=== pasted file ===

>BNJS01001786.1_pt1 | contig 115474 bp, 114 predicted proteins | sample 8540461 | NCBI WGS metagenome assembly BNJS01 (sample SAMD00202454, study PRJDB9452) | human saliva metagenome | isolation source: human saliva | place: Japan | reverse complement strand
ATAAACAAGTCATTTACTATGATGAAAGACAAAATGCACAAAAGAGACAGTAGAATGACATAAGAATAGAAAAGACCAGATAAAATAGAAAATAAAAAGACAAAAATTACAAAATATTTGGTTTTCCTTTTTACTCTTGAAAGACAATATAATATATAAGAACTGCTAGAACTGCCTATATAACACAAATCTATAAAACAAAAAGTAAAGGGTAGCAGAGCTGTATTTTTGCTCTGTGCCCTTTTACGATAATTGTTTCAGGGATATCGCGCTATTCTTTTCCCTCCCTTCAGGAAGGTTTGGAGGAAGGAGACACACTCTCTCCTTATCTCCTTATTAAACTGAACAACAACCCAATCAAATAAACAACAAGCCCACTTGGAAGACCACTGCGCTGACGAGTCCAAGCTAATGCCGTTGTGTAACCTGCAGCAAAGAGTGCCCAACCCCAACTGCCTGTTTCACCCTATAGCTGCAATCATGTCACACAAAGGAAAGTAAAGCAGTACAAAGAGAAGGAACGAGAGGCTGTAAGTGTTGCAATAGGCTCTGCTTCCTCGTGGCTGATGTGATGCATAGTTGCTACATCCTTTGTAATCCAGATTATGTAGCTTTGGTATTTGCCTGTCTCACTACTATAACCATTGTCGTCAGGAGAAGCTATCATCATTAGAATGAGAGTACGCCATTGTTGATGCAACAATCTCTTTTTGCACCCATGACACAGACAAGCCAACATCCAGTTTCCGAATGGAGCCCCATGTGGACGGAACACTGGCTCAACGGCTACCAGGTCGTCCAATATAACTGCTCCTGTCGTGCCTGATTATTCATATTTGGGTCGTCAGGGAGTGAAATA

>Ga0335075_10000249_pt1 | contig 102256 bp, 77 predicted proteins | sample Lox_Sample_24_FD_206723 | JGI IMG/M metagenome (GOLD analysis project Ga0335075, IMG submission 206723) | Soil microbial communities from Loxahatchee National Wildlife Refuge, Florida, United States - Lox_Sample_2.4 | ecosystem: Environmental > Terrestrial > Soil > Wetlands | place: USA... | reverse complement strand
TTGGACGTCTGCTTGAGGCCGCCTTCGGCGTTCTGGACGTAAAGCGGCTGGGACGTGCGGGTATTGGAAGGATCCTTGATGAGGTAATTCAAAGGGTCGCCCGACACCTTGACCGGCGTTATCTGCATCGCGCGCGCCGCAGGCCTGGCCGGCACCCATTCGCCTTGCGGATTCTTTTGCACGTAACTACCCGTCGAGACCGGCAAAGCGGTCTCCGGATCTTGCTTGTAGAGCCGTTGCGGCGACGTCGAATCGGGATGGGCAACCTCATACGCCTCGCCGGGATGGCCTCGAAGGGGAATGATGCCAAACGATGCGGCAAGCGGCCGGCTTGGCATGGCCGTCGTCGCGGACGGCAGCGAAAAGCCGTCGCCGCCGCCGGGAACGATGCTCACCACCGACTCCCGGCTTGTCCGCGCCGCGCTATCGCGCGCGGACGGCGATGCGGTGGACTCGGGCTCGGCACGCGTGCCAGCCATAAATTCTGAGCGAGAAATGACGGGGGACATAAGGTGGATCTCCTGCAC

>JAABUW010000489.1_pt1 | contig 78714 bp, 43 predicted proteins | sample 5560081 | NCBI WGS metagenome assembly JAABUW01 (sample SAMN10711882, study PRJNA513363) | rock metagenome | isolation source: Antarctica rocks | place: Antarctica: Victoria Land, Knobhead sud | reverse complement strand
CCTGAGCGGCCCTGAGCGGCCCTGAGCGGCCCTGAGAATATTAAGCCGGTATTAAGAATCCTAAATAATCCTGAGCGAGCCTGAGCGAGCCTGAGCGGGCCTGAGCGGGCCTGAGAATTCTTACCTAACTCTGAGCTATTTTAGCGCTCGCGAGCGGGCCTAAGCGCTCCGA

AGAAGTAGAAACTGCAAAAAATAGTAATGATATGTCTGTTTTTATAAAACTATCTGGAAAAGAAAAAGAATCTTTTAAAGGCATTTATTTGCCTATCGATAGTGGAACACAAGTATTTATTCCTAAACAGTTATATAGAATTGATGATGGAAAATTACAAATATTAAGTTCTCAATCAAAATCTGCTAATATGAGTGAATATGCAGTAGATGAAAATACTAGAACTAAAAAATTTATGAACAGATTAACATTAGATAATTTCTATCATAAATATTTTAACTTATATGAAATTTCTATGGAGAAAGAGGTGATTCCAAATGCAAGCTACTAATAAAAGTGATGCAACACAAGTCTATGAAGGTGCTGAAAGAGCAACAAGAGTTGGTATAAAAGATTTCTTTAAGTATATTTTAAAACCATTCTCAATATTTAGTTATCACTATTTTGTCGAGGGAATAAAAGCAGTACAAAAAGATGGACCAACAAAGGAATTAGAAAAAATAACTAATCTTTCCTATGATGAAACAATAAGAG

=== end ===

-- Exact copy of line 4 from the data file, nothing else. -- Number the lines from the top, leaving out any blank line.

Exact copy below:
TTGGACGTCTGCTTGAGGCCGCCTTCGGCGTTCTGGACGTAAAGCGGCTGGGACGTGCGGGTATTGGAAGGATCCTTGATGAGGTAATTCAAAGGGTCGCCCGACACCTTGACCGGCGTTATCTGCATCGCGCGCGCCGCAGGCCTGGCCGGCACCCATTCGCCTTGCGGATTCTTTTGCACGTAACTACCCGTCGAGACCGGCAAAGCGGTCTCCGGATCTTGCTTGTAGAGCCGTTGCGGCGACGTCGAATCGGGATGGGCAACCTCATACGCCTCGCCGGGATGGCCTCGAAGGGGAATGATGCCAAACGATGCGGCAAGCGGCCGGCTTGGCATGGCCGTCGTCGCGGACGGCAGCGAAAAGCCGTCGCCGCCGCCGGGAACGATGCTCACCACCGACTCCCGGCTTGTCCGCGCCGCGCTATCGCGCGCGGACGGCGATGCGGTGGACTCGGGCTCGGCACGCGTGCCAGCCATAAATTCTGAGCGAGAAATGACGGGGGACATAAGGTGGATCTCCTGCAC